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Okay, full disclosure. This post was planned for last week, but after Masahiro Tanaka and Jose Quintana‘s sh!t shows of a performance I decided I’d rather chug beers and yell racial slurs at online images of those two bastards. I was actually planning to title this post Smoak and Mirrors, but in Saturday’s Hey Batter³ Contest post Larry Chip 10 picked Smoak ‘n Mirrors as one of his three batters. Once that happened I realized I was going to have to either shift gears or throw him a footnote. It didn’t help that Mike Maher titled his most recent Top-100 Hitters post Full Bour Or Smoak And Mirrors? So here we have a slightly modified title for today’s points league post.

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Did the Pirates trade for Brian or James McCann?  Because every time Tony Watson pitches, I feel butt sore and shake my head questioning, “Watson McCann?”  And then I soothe the irritation with some aloe Rivero.  Before yesterday’s 2nd meltdown by Watson in two games (1 IP, 2 ER, and yet another blown save), C**nt Hurdle said Watson will remain the closer.  This is like when you have pimples in high school and you go to your dad, and he’s like, “Everyone’s got pimples at your age, I’m not paying for you to get rid of them, you’ll be fine.”  Then you go into your closet and chew on your 4-year-old baseball card gum until your mom comes into the closet and tells you she’ll take you to the doctor, using her bingo winnings she’s saved.  I don’t want a vote of confidence for Watson, I want mom to talk to C**nt!  I’d continue to hold Felipe Rivero (1 IP, 0 ER, ERA at 0.58), it’s only a matter of time.  Anyway, here’s what else I saw yesterday in fantasy baseball:

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Kinda ridiculous that Odubel Herrera is the first player to get two ledes this year, but this is because they both came on short schedule days and I’m the only one that likely knows this, so let’s just move on!  ODB’s hot like Mariah’s fire.  Mariah’s fire is the dragon breath she breathes right before her morning ritual of firing a staffer.  “Who sprinkled my slippers with gold dust?  It’s Tuesday!  Tuesday’s slippers get sprinkled with powdered sugar so the squirrels follow me like it’s a Disney movie!”  That’s Mariah TCOB.  Ooh, idea!  I’m gonna do the rest of this in acronyms.  ODB TCOB SAGNOF UB40–Ugh, I failed at that exercise.  Grey does not equal a 14-year-old girl texting.  I told you yesterday if you take nothing else from the roundup, take away that you should grab Odubel.  And that’s me reiterating me!  Seriously, he’s 8-for-13 over the last three games with two homers.  Grab him!  Anyway, here’s what else I saw yesterday in fantasy baseball:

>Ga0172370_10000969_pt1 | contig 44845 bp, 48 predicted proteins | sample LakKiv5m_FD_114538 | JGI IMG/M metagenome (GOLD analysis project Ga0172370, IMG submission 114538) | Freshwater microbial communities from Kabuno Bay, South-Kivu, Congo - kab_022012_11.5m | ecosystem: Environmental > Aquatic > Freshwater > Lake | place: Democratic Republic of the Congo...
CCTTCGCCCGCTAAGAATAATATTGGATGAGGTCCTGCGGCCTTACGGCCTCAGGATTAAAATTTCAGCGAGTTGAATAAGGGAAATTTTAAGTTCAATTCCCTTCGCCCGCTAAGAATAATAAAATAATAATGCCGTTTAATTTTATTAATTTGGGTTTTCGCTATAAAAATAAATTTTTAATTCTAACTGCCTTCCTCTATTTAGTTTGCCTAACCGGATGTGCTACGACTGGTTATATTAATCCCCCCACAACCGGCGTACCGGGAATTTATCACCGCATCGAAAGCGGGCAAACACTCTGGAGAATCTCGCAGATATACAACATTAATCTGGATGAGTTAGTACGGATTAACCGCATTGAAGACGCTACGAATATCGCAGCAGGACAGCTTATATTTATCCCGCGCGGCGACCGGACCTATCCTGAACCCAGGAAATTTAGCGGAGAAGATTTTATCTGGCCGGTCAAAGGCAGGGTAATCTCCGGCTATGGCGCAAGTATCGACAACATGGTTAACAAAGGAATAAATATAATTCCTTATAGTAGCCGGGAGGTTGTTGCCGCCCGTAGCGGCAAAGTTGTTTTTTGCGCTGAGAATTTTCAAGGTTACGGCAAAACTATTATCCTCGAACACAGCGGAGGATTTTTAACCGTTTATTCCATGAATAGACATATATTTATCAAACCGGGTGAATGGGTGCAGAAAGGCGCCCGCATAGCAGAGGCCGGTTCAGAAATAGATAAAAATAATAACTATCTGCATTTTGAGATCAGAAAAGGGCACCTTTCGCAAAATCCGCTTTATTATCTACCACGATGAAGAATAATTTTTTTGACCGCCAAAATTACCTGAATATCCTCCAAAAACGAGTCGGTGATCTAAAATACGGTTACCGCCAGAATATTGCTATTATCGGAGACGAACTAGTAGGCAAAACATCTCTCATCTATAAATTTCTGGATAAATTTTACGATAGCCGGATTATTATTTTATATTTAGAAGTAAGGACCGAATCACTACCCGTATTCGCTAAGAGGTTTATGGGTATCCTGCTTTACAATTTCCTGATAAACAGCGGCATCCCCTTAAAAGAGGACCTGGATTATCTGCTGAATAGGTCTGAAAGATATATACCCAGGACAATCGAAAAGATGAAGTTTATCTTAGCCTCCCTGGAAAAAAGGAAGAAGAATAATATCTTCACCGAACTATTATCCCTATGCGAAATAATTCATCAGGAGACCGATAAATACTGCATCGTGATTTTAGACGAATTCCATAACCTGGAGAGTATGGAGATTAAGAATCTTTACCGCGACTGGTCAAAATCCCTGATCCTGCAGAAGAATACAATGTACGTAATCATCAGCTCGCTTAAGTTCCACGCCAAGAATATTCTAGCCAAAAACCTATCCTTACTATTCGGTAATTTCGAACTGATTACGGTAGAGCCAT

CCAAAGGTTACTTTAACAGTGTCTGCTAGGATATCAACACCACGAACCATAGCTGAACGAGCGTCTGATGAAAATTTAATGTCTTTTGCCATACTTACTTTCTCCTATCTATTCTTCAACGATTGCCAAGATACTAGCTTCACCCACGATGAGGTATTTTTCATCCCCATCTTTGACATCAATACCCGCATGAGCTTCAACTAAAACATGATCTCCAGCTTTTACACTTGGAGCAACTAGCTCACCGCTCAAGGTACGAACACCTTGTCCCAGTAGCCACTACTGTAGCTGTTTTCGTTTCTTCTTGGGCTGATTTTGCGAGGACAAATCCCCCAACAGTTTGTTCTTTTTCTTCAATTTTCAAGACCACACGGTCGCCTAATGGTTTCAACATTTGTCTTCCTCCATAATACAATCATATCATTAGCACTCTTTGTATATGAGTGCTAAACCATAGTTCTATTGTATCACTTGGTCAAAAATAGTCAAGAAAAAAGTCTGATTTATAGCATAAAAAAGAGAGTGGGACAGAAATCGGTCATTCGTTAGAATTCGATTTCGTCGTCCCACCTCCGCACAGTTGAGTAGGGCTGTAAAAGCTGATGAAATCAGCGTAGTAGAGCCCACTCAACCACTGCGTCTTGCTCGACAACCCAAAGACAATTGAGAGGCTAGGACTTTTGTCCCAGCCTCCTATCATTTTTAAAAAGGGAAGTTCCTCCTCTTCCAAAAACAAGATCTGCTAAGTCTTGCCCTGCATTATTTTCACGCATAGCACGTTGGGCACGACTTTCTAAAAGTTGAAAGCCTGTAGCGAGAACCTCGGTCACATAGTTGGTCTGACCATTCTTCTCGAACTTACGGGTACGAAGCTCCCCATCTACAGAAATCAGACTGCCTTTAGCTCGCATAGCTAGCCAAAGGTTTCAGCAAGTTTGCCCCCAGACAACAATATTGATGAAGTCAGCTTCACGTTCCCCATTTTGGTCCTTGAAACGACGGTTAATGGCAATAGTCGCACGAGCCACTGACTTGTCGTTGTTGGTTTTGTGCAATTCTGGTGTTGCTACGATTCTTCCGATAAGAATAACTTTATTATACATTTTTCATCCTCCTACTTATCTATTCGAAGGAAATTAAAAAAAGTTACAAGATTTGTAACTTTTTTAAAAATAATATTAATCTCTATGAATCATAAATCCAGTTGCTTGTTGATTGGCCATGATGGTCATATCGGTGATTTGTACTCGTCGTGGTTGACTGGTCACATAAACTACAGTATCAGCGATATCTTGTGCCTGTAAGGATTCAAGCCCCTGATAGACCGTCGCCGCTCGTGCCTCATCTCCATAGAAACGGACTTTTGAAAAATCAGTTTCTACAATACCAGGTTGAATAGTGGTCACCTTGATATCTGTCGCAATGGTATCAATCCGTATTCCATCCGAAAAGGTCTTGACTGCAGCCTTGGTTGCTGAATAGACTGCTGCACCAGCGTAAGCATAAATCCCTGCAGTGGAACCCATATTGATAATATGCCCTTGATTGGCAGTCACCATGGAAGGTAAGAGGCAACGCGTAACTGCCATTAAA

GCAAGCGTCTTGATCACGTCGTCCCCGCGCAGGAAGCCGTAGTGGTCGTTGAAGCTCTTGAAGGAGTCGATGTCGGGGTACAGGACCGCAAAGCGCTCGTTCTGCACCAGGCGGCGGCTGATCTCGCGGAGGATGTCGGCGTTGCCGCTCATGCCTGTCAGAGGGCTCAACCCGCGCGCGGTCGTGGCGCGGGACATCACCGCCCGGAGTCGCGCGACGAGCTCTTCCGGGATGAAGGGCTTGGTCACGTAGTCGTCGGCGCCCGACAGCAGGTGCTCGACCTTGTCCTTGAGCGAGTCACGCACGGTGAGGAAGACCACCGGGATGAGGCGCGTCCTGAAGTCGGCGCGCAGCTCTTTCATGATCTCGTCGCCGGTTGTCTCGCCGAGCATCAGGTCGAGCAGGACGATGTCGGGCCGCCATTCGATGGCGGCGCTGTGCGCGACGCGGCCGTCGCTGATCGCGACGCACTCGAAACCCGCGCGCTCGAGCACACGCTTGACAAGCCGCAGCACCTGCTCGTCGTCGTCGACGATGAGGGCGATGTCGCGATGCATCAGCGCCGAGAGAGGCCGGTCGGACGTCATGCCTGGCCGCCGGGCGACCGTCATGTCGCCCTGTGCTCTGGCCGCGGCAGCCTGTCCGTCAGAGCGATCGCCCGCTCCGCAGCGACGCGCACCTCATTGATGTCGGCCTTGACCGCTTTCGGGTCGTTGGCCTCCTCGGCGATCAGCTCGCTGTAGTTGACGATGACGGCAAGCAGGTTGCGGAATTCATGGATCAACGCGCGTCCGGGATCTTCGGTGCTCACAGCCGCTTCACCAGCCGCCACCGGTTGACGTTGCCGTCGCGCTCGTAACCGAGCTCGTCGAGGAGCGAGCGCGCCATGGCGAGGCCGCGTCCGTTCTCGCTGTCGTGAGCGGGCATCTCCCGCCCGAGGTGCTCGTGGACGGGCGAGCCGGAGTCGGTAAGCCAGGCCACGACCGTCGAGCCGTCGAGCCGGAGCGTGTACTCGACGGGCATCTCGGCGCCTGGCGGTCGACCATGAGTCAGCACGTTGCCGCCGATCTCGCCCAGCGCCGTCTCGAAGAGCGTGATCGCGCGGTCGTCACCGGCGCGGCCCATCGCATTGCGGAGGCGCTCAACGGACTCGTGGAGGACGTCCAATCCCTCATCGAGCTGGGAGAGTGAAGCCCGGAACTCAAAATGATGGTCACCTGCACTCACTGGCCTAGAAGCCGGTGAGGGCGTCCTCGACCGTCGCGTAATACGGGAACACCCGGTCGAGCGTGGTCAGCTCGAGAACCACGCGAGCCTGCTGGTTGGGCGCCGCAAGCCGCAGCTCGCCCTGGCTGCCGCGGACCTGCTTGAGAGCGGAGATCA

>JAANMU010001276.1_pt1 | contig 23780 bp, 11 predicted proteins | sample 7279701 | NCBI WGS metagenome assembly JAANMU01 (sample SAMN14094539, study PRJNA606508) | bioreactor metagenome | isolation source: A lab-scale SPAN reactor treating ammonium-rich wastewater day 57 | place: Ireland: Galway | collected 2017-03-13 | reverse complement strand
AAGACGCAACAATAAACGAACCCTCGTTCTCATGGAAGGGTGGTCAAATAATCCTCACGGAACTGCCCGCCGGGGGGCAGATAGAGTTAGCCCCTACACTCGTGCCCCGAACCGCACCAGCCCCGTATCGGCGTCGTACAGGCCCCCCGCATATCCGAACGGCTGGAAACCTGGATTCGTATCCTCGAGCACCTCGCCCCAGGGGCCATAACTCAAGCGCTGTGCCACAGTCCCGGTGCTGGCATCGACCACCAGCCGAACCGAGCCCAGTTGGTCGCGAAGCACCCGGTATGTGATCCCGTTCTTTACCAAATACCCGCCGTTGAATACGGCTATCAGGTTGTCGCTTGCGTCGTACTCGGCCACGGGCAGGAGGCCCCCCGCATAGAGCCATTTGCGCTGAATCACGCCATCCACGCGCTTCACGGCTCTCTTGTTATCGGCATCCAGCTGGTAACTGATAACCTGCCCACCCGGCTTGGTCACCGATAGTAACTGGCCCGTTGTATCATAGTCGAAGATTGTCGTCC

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Let’s begin by having a moment of silence for the fact that we will be without Mike Trout for two months. I dropped him to 23 in the rankings below, which are considered ROS trade value. I know it is hard to justify Trout over some talented players who aren’t going to miss two months, I just couldn’t bring myself to drop him much lower. The Razzball Player Rater has him all the way down to 71 for ROS projections. Personally, if I were to trade Trout, I would hold out for the highest bid and make someone overpay. Otherwise, I’m not moving him. And in keeper leagues, I would still have him at number 1 and wouldn’t entertain offers.

Now, for the players who are playing right now. The two players I moved up and want to focus on this week are Justin Bour and Justin Smoak. I received some questions and comments on here and on Twitter last week about Smoak, so let’s take a look at him first. He has looked great this season, but I have my doubts.

While Smoak’s slash line and counting stats look great right now, unless he finally figured everything out at 30 years old, I have my doubts. Yes, he is currently on pace for almost 40 home runs. Yes, he is striking out 17.9% of the time, which is almost half as much as he did last season and is well below his career average of 23.5%. Through 55 games and over 200 plate appearances in 2017, the metrics back up what he is doing.